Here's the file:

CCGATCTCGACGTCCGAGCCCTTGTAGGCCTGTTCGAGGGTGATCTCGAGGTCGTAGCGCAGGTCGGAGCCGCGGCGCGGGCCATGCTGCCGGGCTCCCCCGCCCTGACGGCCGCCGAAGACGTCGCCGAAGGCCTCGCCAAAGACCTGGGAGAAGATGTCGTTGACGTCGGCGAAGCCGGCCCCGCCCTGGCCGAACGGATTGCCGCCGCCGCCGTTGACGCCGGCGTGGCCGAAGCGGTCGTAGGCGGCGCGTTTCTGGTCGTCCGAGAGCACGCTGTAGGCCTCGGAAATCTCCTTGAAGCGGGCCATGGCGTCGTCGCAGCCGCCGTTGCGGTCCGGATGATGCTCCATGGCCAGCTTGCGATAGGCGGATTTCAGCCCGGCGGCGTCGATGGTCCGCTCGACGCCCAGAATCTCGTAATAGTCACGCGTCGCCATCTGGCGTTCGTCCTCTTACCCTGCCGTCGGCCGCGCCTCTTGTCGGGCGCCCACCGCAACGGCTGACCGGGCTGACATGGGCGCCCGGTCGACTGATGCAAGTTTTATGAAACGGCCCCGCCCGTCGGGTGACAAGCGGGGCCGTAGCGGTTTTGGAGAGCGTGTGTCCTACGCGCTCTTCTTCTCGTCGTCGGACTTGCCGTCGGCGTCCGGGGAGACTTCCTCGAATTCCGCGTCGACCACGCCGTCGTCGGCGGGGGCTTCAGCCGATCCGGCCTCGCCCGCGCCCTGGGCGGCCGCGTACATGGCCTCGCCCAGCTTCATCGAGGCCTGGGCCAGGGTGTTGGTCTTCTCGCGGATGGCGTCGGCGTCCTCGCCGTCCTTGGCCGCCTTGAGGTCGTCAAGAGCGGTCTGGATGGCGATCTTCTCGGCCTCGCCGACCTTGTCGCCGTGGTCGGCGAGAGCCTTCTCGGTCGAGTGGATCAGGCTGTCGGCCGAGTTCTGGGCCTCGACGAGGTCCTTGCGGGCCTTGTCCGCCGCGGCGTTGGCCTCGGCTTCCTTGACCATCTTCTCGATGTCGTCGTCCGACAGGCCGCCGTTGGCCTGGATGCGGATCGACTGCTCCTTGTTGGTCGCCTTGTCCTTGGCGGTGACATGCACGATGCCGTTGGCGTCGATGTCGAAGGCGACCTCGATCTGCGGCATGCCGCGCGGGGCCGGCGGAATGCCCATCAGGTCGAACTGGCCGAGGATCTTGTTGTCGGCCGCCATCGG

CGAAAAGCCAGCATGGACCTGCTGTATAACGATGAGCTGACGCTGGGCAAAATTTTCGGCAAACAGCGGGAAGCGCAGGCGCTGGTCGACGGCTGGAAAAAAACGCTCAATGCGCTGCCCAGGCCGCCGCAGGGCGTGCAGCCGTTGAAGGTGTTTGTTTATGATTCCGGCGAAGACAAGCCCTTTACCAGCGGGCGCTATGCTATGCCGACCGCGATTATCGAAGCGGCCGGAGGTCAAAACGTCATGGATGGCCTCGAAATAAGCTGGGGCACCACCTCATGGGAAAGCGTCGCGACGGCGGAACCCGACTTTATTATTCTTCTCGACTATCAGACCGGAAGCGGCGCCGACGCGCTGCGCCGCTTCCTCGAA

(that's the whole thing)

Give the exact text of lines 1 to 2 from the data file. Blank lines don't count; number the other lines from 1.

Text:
CCGATCTCGACGTCCGAGCCCTTGTAGGCCTGTTCGAGGGTGATCTCGAGGTCGTAGCGCAGGTCGGAGCCGCGGCGCGGGCCATGCTGCCGGGCTCCCCCGCCCTGACGGCCGCCGAAGACGTCGCCGAAGGCCTCGCCAAAGACCTGGGAGAAGATGTCGTTGACGTCGGCGAAGCCGGCCCCGCCCTGGCCGAACGGATTGCCGCCGCCGCCGTTGACGCCGGCGTGGCCGAAGCGGTCGTAGGCGGCGCGTTTCTGGTCGTCCGAGAGCACGCTGTAGGCCTCGGAAATCTCCTTGAAGCGGGCCATGGCGTCGTCGCAGCCGCCGTTGCGGTCCGGATGATGCTCCATGGCCAGCTTGCGATAGGCGGATTTCAGCCCGGCGGCGTCGATGGTCCGCTCGACGCCCAGAATCTCGTAATAGTCACGCGTCGCCATCTGGCGTTCGTCCTCTTACCCTGCCGTCGGCCGCGCCTCTTGTCGGGCGCCCACCGCAACGGCTGACCGGGCTGACATGGGCGCCCGGTCGACTGATGCAAGTTTTATGAAACGGCCCCGCCCGTCGGGTGACAAGCGGGGCCGTAGCGGTTTTGGAGAGCGTGTGTCCTACGCGCTCTTCTTCTCGTCGTCGGACTTGCCGTCGGCGTCCGGGGAGACTTCCTCGAATTCCGCGTCGACCACGCCGTCGTCGGCGGGGGCTTCAGCCGATCCGGCCTCGCCCGCGCCCTGGGCGGCCGCGTACATGGCCTCGCCCAGCTTCATCGAGGCCTGGGCCAGGGTGTTGGTCTTCTCGCGGATGGCGTCGGCGTCCTCGCCGTCCTTGGCCGCCTTGAGGTCGTCAAGAGCGGTCTGGATGGCGATCTTCTCGGCCTCGCCGACCTTGTCGCCGTGGTCGGCGAGAGCCTTCTCGGTCGAGTGGATCAGGCTGTCGGCCGAGTTCTGGGCCTCGACGAGGTCCTTGCGGGCCTTGTCCGCCGCGGCGTTGGCCTCGGCTTCCTTGACCATCTTCTCGATGTCGTCGTCCGACAGGCCGCCGTTGGCCTGGATGCGGATCGACTGCTCCTTGTTGGTCGCCTTGTCCTTGGCGGTGACATGCACGATGCCGTTGGCGTCGATGTCGAAGGCGACCTCGATCTGCGGCATGCCGCGCGGGGCCGGCGGAATGCCCATCAGGTCGAACTGGCCGAGGATCTTGTTGTCGGCCGCCATCGG

CGAAAAGCCAGCATGGACCTGCTGTATAACGATGAGCTGACGCTGGGCAAAATTTTCGGCAAACAGCGGGAAGCGCAGGCGCTGGTCGACGGCTGGAAAAAAACGCTCAATGCGCTGCCCAGGCCGCCGCAGGGCGTGCAGCCGTTGAAGGTGTTTGTTTATGATTCCGGCGAAGACAAGCCCTTTACCAGCGGGCGCTATGCTATGCCGACCGCGATTATCGAAGCGGCCGGAGGTCAAAACGTCATGGATGGCCTCGAAATAAGCTGGGGCACCACCTCATGGGAAAGCGTCGCGACGGCGGAACCCGACTTTATTATTCTTCTCGACTATCAGACCGGAAGCGGCGCCGACGCGCTGCGCCGCTTCCTCGAA